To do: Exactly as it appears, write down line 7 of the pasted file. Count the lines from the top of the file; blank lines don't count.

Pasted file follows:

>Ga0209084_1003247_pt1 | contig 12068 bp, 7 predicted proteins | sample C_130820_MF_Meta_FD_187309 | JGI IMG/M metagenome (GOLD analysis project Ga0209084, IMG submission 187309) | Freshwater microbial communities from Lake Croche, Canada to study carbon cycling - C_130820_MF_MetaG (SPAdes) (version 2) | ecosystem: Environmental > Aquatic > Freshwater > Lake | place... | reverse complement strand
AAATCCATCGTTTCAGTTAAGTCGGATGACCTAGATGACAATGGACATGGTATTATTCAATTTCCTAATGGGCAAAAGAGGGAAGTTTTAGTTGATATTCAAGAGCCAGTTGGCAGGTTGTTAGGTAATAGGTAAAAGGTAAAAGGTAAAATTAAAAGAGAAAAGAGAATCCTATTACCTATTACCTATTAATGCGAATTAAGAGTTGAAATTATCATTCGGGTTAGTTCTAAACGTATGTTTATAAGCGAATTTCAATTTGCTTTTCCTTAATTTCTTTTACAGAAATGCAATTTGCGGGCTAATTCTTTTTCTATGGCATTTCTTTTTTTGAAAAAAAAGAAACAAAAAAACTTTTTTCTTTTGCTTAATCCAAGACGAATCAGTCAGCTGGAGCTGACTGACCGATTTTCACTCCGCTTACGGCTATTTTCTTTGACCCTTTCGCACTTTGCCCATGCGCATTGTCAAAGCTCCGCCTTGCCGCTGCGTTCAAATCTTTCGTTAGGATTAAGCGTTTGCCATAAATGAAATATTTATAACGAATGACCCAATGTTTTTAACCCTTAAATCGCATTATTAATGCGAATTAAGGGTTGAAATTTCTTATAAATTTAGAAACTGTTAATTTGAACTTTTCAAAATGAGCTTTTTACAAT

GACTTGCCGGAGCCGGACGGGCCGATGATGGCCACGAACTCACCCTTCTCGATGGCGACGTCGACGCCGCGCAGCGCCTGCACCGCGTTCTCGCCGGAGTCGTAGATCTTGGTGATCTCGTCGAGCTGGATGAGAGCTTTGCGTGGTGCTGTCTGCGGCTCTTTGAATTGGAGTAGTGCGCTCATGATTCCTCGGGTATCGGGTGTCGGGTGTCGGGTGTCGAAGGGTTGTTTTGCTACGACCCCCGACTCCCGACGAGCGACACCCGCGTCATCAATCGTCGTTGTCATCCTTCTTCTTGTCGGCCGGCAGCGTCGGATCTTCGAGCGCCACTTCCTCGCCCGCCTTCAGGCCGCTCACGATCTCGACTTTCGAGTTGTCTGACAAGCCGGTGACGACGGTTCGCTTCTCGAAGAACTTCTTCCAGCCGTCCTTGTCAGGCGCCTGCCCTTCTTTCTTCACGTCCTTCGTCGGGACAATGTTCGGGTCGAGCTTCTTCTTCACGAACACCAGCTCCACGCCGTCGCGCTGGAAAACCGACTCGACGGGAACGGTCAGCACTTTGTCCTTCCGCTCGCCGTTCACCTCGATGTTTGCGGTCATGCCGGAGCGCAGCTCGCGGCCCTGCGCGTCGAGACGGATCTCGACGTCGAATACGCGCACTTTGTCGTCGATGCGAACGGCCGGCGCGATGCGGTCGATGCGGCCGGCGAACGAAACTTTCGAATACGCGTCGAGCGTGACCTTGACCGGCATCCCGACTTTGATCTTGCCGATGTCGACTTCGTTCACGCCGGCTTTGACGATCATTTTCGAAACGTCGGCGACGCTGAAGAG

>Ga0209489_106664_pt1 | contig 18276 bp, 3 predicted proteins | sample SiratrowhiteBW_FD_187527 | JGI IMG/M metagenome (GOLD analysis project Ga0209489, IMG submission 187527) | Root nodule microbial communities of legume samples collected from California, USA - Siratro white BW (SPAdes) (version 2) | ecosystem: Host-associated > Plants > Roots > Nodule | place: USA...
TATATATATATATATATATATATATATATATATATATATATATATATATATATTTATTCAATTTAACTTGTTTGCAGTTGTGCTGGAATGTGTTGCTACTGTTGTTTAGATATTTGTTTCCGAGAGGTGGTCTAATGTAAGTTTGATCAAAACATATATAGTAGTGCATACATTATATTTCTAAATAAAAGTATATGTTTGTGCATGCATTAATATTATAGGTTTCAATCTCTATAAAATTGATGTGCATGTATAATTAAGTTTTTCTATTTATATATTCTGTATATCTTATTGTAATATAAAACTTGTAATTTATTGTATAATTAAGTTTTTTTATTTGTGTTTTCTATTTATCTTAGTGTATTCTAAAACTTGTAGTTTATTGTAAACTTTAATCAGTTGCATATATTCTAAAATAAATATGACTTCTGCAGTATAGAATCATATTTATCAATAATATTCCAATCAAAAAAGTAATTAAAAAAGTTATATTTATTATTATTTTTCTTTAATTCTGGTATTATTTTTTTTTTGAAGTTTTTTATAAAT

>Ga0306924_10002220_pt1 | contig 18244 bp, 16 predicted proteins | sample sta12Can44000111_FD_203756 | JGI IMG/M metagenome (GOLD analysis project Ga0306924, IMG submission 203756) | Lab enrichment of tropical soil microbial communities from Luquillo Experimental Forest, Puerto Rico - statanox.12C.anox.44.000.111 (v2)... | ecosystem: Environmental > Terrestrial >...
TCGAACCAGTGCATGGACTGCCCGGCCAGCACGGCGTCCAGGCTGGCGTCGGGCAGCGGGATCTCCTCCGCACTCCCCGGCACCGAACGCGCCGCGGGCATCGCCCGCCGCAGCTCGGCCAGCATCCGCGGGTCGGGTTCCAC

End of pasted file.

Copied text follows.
TCGAACCAGTGCATGGACTGCCCGGCCAGCACGGCGTCCAGGCTGGCGTCGGGCAGCGGGATCTCCTCCGCACTCCCCGGCACCGAACGCGCCGCGGGCATCGCCCGCCGCAGCTCGGCCAGCATCCGCGGGTCGGGTTCCAC